Why has the election fever affected my sleep? Really, why?
Is it because I was worried about my favorite candidate losing the election? Was I worried that the wrong candidate getting elected would affect my family's future and quite possibly the whole world's?
Was it the barrage of election information on TV, radio and social media and the never-ending emails?
What prop on the ballot should I have voted in favor of and why? Was it really going to matter?
If you found yourself in a similar conundrum it is not unexpected. As we have turned ourselves into the most connected generation to exist in human history, we have also over burdened our minds with all kinds of information.
It is not just the election season that had our minds going constantly. Hurricane Sandy and its disturbing images have been on our minds this week, too. Add to that everything else happening in our lives: kids, parents, jobs, relationships, health care, gas prices, taxes, money and so on.
Every day in my sleep medicine practice I see people who don't even recognize that they are stressed out. Our minds are like a jet ready to take off, and the body is screaming to keep us grounded, sometimes making us hurt to get our attention.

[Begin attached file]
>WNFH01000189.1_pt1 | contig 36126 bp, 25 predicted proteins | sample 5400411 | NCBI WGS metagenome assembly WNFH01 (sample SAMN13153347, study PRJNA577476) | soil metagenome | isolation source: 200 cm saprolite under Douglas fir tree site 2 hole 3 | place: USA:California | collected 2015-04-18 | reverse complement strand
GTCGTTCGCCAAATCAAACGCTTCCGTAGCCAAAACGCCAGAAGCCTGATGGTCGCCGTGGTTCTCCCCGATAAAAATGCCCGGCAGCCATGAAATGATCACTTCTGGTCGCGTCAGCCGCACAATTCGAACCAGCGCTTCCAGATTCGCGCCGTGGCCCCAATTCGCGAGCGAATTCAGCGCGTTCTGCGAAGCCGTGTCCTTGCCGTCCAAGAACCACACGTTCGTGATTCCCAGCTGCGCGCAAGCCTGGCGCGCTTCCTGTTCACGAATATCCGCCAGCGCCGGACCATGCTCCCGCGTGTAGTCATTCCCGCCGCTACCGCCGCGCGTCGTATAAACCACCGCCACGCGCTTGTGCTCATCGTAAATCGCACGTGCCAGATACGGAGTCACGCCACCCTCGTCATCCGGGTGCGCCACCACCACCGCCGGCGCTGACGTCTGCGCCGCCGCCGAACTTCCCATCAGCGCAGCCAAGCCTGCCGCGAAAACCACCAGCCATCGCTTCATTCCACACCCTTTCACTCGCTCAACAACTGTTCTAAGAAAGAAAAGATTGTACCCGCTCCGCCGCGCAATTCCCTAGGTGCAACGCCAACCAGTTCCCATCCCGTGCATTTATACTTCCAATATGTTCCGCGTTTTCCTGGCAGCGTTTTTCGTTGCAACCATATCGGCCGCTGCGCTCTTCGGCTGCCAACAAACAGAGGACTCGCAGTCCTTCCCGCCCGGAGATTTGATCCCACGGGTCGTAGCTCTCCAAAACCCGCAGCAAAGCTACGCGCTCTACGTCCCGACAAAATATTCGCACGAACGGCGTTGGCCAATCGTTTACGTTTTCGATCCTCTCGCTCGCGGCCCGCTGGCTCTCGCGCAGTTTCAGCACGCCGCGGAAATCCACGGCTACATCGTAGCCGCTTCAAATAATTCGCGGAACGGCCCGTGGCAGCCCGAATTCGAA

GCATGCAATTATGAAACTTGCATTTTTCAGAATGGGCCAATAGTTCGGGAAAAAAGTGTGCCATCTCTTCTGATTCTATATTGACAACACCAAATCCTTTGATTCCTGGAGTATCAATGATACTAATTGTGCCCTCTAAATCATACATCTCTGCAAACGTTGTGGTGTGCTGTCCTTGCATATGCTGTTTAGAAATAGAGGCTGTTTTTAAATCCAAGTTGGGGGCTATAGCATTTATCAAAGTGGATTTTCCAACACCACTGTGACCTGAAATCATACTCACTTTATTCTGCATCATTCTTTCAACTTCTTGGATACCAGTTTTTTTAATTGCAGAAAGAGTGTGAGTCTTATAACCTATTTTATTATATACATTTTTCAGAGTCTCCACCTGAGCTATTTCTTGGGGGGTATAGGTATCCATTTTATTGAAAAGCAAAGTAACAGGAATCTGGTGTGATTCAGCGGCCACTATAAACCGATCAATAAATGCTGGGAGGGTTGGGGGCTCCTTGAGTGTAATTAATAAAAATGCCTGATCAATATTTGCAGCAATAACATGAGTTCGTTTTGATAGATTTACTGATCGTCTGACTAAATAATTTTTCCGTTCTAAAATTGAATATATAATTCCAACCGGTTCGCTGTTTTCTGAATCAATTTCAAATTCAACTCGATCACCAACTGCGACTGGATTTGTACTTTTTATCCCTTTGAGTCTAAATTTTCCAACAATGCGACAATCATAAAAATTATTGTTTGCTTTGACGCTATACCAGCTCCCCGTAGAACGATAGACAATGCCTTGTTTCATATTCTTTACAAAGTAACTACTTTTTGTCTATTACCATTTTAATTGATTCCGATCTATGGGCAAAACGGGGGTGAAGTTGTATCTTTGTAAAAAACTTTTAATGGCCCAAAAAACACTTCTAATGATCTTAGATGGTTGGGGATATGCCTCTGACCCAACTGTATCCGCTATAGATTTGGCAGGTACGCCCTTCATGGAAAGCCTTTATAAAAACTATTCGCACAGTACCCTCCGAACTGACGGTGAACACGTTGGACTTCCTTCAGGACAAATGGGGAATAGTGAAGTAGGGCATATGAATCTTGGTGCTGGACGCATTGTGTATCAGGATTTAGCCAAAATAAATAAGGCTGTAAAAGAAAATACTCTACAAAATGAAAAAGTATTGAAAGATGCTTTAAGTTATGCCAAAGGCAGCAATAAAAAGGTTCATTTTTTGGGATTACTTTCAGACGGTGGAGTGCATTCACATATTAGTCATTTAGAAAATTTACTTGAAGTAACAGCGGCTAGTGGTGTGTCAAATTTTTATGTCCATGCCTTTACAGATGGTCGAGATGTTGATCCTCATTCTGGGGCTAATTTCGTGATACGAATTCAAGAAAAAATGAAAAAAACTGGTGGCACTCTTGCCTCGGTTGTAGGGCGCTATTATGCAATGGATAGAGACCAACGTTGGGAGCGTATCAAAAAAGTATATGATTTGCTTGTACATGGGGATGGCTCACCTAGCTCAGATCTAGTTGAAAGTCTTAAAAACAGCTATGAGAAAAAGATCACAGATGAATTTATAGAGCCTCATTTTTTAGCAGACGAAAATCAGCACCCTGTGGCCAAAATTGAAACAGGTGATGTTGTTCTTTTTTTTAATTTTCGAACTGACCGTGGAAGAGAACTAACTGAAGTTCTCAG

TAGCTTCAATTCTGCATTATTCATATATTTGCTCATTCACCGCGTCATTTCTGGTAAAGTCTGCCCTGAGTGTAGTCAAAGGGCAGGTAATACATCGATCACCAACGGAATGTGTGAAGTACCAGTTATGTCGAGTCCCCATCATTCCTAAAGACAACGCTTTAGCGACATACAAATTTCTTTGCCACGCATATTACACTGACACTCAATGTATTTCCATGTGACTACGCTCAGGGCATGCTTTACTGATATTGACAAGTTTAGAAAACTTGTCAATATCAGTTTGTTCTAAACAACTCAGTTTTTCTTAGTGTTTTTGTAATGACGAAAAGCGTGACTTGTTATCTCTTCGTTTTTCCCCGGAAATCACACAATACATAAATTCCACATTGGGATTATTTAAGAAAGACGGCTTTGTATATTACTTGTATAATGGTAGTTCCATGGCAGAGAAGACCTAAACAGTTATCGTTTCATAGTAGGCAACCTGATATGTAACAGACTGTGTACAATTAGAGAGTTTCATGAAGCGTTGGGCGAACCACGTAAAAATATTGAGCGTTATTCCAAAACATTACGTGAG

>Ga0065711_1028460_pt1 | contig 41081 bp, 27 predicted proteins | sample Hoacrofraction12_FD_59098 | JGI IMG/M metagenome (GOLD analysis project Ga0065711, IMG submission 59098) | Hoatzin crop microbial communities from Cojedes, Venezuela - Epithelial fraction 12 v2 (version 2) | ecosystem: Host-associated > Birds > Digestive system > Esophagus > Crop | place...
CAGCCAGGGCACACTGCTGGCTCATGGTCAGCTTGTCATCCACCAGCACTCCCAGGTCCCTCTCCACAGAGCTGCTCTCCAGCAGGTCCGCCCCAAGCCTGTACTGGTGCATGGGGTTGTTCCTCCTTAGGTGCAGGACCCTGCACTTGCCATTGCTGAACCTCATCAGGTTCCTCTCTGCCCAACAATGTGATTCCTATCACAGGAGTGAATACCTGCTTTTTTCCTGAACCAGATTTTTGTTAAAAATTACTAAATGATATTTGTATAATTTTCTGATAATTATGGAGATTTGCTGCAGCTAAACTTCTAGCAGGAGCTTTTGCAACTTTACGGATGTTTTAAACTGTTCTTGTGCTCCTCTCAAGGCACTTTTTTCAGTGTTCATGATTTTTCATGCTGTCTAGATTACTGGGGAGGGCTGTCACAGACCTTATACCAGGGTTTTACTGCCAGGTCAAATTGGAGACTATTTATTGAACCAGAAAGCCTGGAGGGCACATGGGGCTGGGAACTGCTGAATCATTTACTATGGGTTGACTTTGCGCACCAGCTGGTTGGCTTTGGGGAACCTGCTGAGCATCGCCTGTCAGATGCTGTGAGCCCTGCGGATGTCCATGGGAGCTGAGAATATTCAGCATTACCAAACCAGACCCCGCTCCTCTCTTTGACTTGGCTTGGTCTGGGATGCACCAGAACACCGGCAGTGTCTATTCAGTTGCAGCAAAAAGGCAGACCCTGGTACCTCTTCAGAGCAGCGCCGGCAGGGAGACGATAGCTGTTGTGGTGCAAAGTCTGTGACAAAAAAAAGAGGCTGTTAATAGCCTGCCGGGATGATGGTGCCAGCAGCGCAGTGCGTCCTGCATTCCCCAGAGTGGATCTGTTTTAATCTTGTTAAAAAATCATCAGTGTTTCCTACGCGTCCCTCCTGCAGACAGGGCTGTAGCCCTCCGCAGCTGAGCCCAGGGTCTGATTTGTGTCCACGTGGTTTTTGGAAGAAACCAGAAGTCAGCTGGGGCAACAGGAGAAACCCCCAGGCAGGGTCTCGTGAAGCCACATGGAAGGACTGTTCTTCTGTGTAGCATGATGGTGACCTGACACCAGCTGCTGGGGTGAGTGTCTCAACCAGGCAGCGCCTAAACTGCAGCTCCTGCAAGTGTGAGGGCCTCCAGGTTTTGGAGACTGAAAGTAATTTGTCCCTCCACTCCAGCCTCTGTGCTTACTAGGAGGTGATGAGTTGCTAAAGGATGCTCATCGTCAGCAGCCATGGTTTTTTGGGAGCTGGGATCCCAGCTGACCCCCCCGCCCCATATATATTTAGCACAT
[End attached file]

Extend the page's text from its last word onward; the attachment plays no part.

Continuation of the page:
What we have miserably failed to do as the most connected generation is to learn to relax. We talk more about it than actually doing something about it. Relaxing does not necessarily mean going on a vacation to the beach and sipping a martini or sitting at home watching football, eating pizza and drinking beer.
Learning to relax means figuring out how to clear your mind of the information overload. It means having time to do nothing. It means recharging your mind and body so that they can function at full capacity, not replacing that high energy, high stress work with another similar activity, like constantly texting, tweeting and following the news.
Let me give you a few tips here on what I am doing these days to get the balance back in my life:
1. Schedule 30 minutes in your busy day to "do nothing," absolutely nothing!
2. Turn off your cell phone, computer, iPad and every lighted screen around you.
3. Pay attention to how your muscles tighten up with stress. Stretch. Loosen up your arms and legs. Bend your back forward, backward and sideways. Massage your neck and shoulders.
4. Breathe deeply. Breathe in slowly as far as you comfortably can, then slowly exhale all the way.
5. Close your eyes and be thankful for all that you have. Visualize a pleasurable experience at your favorite place or in the company of your favorite person.
6. Repeat every day.
Life is short. Relax, sleep well and enjoy every moment!
For more by Amer Khan, M.D., click here.
For more on stress, click here.